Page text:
Cone Health Heart and Vascular Center Implants First Pacemaker Without Wires - Cone Health

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Published on February 18, 2014

Cone Health Heart and Vascular Center Implants First Pacemaker Without Wires


Doctors at Cone Health Heart and Vascular Center successfully implanted St Jude Medical Nanostim™ leadless pacemakers into two patients last week at The Moses H. Cone Memorial Hospital. The procedures were the first in North Carolina. Moses Cone Hospital is one of only two North Carolina hospitals involved in the Nanostim clinical trial.

“We are very excited about the potential of this technology,” says electrophysiologist Dr. James Allred. “Conventional pacemakers are a great and reliable technology. But they have wires connecting them to the heart and these wires are occasionally the Achilles Heel of pacemakers.”

A traditional pacemaker is placed inside the body between the chest and the skin near the shoulder. It connects to the heart through several wires – called leads. The pacemaker sends electrical impulses through the leads to the heart keeping it in the proper rhythm. But the leads are subject to natural wear and tear and can deteriorate over time. The areas around the pacemaker and the leads can become infected, resulting in additional surgery and sometimes removal of the pacemaker -- a procedure associated with some risk.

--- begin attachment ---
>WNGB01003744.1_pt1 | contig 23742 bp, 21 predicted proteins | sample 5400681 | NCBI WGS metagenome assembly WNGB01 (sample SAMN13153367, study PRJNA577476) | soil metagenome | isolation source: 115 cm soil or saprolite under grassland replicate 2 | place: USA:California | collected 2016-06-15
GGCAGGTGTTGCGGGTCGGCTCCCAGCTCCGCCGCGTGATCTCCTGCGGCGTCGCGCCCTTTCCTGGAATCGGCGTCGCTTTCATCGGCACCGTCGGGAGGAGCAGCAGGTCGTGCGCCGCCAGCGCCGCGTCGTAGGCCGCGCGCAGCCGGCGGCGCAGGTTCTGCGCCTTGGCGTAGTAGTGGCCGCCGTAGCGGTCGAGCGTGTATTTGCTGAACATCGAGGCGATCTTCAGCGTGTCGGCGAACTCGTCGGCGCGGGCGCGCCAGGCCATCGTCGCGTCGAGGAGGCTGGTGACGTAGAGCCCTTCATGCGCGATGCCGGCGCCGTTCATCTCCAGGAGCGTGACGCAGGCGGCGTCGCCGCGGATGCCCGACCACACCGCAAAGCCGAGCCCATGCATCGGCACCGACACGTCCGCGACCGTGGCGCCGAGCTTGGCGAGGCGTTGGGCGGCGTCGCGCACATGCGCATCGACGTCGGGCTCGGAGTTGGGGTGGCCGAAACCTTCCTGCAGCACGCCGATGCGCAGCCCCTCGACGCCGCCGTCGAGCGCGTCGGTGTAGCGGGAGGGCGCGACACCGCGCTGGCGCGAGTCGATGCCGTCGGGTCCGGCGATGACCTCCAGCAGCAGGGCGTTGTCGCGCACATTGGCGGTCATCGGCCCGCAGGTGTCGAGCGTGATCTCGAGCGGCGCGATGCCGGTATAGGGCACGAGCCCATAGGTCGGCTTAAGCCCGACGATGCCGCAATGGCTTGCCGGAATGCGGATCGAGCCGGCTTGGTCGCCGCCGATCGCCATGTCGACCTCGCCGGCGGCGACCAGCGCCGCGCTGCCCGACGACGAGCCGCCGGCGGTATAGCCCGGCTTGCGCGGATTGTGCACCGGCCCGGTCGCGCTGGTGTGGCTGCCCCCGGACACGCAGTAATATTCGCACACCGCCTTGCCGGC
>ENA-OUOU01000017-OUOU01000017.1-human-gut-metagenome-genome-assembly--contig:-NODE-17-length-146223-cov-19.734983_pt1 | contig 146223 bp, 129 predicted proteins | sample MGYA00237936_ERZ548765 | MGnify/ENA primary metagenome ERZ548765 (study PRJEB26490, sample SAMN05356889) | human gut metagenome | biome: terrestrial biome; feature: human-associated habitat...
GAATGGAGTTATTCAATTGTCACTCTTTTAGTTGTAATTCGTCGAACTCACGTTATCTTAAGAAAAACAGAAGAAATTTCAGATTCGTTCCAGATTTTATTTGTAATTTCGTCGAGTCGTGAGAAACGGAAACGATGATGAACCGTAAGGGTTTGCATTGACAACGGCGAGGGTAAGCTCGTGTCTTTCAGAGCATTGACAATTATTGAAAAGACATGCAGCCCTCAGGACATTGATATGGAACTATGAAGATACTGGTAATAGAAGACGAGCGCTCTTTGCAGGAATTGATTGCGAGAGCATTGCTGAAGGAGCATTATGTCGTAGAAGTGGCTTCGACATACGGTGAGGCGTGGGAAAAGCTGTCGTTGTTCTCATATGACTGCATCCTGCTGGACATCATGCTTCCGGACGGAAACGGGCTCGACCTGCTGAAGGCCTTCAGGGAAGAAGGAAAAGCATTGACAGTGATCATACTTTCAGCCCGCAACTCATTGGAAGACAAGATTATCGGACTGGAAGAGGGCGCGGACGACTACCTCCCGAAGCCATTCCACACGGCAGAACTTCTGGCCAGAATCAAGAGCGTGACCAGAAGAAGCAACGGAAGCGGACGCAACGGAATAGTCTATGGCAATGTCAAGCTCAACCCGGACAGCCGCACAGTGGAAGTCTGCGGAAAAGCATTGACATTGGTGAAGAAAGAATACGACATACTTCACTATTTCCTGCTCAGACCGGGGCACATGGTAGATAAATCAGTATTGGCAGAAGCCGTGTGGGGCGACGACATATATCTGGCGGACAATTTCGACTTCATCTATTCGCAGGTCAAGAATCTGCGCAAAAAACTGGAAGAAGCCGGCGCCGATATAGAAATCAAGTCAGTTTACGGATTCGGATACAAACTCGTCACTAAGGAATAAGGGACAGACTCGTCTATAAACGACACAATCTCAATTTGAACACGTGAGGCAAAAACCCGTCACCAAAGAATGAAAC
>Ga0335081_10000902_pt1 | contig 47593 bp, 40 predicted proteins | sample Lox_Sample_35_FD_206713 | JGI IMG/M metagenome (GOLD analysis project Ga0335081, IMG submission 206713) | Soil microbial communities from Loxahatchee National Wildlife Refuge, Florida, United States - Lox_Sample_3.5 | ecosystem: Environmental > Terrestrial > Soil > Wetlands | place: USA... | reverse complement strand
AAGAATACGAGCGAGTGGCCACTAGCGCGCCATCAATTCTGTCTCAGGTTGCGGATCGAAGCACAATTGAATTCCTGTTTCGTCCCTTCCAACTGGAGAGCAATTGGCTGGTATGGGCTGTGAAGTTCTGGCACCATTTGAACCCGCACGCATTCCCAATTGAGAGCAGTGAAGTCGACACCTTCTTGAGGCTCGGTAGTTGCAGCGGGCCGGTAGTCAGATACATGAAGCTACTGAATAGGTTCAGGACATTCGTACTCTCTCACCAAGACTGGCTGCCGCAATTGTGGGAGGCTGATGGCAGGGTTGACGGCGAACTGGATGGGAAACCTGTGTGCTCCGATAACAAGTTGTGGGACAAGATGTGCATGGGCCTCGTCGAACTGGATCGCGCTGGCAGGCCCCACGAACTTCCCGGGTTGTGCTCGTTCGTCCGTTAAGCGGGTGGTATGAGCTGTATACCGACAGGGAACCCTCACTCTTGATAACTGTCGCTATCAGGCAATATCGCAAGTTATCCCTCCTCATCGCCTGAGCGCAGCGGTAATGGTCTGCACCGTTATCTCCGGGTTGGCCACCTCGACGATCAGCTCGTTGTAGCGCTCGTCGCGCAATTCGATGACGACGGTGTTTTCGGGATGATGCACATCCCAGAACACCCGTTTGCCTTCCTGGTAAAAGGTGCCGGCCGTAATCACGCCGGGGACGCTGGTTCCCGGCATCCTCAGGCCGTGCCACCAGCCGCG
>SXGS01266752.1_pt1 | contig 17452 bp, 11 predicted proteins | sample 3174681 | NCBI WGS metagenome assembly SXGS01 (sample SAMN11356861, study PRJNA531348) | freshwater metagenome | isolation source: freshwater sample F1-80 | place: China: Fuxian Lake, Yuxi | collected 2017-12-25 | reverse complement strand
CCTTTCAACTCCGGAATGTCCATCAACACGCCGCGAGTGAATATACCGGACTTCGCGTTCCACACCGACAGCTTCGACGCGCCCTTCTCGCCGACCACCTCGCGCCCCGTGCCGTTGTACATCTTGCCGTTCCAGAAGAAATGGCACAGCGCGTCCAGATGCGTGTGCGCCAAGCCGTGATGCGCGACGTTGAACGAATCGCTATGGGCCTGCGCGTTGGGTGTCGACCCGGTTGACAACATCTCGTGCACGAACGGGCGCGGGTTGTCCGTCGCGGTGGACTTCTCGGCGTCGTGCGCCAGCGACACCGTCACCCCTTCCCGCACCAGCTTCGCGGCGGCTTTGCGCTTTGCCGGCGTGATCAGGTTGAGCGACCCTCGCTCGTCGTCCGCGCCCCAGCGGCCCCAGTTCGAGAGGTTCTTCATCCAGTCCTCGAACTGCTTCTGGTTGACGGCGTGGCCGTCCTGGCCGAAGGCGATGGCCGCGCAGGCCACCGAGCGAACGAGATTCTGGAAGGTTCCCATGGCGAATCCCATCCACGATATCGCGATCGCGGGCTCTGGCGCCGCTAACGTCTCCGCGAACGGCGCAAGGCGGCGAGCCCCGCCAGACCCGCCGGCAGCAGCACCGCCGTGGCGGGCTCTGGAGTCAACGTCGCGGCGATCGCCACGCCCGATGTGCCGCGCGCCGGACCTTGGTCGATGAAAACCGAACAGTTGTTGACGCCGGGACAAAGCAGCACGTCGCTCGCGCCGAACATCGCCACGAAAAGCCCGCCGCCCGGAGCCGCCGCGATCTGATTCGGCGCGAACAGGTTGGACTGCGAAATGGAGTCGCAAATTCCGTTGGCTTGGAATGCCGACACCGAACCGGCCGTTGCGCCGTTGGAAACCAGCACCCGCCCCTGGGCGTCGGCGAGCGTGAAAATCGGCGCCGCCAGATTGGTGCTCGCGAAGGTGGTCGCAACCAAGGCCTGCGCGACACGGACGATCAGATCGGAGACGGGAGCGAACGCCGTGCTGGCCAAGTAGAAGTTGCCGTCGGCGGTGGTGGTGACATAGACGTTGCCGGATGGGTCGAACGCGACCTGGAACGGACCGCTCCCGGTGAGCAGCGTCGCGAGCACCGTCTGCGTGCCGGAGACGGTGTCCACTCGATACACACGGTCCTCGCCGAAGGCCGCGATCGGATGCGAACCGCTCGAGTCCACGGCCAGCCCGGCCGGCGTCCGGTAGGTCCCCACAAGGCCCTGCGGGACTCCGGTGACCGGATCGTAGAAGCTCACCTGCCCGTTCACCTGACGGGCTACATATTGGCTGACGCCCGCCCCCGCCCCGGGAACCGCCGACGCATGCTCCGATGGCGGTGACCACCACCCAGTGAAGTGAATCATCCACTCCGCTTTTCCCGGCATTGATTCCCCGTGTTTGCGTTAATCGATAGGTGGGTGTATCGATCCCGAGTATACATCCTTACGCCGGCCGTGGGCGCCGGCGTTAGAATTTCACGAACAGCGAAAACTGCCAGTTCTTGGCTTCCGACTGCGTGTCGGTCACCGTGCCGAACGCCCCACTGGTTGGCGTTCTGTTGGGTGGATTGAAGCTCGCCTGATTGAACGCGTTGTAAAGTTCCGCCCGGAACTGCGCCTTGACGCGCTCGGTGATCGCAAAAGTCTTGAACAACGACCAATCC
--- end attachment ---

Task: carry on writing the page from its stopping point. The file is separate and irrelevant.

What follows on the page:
The Nanostim is a miniature, self-contained pacemaker the size of an AAA battery. The device is inserted through a large blood vessel in the groin Nanostim Pacemakerand threaded by catheter into the right ventricle. There, it is screwed into the heart tissue like a traditional lead and turned on. The device’s battery is expected to have an average lifespan of more than nine years at 100 percent pacing, or more than 13 years at 50 percent pacing. (Many patients do not require 100 percent pacing.) The Nanostim is designed to be removable, so it can be replaced when the battery is depleted.

Most pacemakers are “dual chamber” systems meaning they synchronize the beat of the heart by sending electrical impulses to upper and lower heart chambers. The Nanostim controls only the ventricle, the heart’s lower and main pumping chamber. “Most people would not qualify for this device because of this, but the technology is a game changer,” says Allred. “I am convinced that if this trial goes well, we will see “dual chamber” leadless pacemakers in the not too distant future.”

The Cone Health Heart and Vascular Center is one of only 50 centers in the U.S. involved in this clinical trial. “That says a lot about the expertise and quality of care we offer at Cone Health Heart and Vascular Center,” says Vice President, Heart and Vascular Center and Imaging Services Rich Lundy. “And it is that expertise and quality that we bring to every heart patient every day.”

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